The Austrian-born Adolf Hitler [Schicklgruber] (1889-1945) served as a corporal in the Bavarian Army in the First World War and became leader, or Führer, of the National Socialist German Workers', or Nazi party, in 1921. As dictator of that party, he led an unsuccessful uprising against the Weimar, or German, Republic in 1923. After that failure, he temporarily advocated legal means to achieve power.
In his rise to power, the charismatic Hitler benefited from German resentment of both the Allied victory in the Great War and the reparation payments that Germany had to pay to the Allies. He preached the superiority of the Aryan race, anti-Semitism, and anti-communism. Each of these had considerable appeal among the German population.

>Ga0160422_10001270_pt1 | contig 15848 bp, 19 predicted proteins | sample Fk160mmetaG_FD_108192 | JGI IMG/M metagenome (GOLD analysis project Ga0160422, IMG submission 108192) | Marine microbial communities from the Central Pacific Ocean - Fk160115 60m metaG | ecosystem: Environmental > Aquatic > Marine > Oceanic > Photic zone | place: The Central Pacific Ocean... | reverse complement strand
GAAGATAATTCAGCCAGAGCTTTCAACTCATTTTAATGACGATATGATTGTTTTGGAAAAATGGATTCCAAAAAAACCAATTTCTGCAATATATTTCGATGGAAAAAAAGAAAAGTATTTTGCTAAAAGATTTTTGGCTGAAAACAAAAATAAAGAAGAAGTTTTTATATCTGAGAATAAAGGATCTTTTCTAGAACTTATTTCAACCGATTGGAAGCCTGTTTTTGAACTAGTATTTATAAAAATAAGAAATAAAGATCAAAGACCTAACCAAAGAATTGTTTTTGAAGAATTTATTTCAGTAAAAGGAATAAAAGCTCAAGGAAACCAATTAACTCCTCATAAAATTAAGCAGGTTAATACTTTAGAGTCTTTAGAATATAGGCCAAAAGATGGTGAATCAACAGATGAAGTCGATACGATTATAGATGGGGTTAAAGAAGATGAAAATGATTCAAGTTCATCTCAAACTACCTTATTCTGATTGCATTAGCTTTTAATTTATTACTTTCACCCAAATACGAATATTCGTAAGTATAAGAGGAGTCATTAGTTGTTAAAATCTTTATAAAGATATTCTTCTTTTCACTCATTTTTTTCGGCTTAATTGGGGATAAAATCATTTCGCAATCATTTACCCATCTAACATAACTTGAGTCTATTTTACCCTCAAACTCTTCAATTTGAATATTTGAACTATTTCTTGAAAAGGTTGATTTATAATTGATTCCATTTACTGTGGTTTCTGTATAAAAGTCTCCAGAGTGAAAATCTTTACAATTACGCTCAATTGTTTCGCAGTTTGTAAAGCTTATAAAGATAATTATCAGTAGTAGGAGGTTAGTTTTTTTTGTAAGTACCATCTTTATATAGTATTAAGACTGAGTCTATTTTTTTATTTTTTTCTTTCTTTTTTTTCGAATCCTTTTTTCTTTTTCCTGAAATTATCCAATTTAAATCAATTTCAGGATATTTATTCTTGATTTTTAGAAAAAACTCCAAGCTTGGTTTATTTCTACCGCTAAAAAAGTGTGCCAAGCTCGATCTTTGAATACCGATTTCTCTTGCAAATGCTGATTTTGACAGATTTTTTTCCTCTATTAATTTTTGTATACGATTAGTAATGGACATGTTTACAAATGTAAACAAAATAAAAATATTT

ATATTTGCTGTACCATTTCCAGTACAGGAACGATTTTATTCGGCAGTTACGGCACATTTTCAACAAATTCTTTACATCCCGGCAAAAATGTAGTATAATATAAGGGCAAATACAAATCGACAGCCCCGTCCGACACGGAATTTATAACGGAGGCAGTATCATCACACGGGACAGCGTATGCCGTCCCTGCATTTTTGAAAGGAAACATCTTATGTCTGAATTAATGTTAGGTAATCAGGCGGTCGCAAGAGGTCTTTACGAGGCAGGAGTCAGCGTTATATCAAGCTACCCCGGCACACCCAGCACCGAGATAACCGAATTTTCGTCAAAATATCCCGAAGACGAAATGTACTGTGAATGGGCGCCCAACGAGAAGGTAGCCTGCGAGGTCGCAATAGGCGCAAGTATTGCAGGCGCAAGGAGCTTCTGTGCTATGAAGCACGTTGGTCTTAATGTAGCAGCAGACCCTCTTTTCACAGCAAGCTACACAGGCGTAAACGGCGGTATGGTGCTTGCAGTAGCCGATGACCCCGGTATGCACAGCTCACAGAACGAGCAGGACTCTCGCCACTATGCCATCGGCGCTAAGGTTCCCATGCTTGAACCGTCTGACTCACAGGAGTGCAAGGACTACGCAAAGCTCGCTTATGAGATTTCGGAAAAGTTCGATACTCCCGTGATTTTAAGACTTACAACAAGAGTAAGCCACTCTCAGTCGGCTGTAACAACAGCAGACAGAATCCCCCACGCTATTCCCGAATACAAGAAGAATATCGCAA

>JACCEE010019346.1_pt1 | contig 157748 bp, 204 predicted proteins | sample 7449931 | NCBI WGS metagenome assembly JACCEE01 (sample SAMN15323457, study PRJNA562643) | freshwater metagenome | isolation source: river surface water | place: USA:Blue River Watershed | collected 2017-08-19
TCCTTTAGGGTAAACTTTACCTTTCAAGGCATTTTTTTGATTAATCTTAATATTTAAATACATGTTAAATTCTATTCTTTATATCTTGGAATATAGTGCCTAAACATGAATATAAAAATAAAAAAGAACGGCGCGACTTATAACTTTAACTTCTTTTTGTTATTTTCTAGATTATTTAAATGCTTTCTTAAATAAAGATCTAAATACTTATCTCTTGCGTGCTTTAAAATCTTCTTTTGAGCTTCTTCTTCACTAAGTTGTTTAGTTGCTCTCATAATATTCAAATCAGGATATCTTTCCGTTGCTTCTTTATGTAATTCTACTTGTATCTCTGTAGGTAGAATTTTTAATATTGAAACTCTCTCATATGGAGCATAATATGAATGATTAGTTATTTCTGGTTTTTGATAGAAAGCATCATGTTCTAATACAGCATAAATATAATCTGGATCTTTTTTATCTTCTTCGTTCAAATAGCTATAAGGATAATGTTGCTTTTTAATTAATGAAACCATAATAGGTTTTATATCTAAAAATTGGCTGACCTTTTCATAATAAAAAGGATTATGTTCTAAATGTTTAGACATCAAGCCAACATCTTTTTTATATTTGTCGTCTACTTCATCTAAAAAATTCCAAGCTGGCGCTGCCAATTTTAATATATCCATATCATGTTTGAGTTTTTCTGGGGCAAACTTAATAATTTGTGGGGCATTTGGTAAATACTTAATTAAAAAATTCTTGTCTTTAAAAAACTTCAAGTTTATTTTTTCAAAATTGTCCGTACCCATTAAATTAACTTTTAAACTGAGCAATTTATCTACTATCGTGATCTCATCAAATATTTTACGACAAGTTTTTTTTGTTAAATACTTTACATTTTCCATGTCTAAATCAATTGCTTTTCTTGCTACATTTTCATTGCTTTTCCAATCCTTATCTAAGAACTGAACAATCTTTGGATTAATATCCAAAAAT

The Great Depression was the decisive event for Hitler's assumption of power. It caused social dislocation, misery, and fear. Members of the lower middle class, who became Hitler's greatest supporters, were particularly hard hit by the Depression. And, as in other countries, the Depression discredited moderate politicians. Millions of Germans accepted Hitler's teaching that the Great Depression -- like Germany's loss in the Great War -- could be traced directly to Jewish-communist intrigue.
Hitler became Chancellor in 1933 and immediately used his position to establish a ruthless, centralized dictatorship.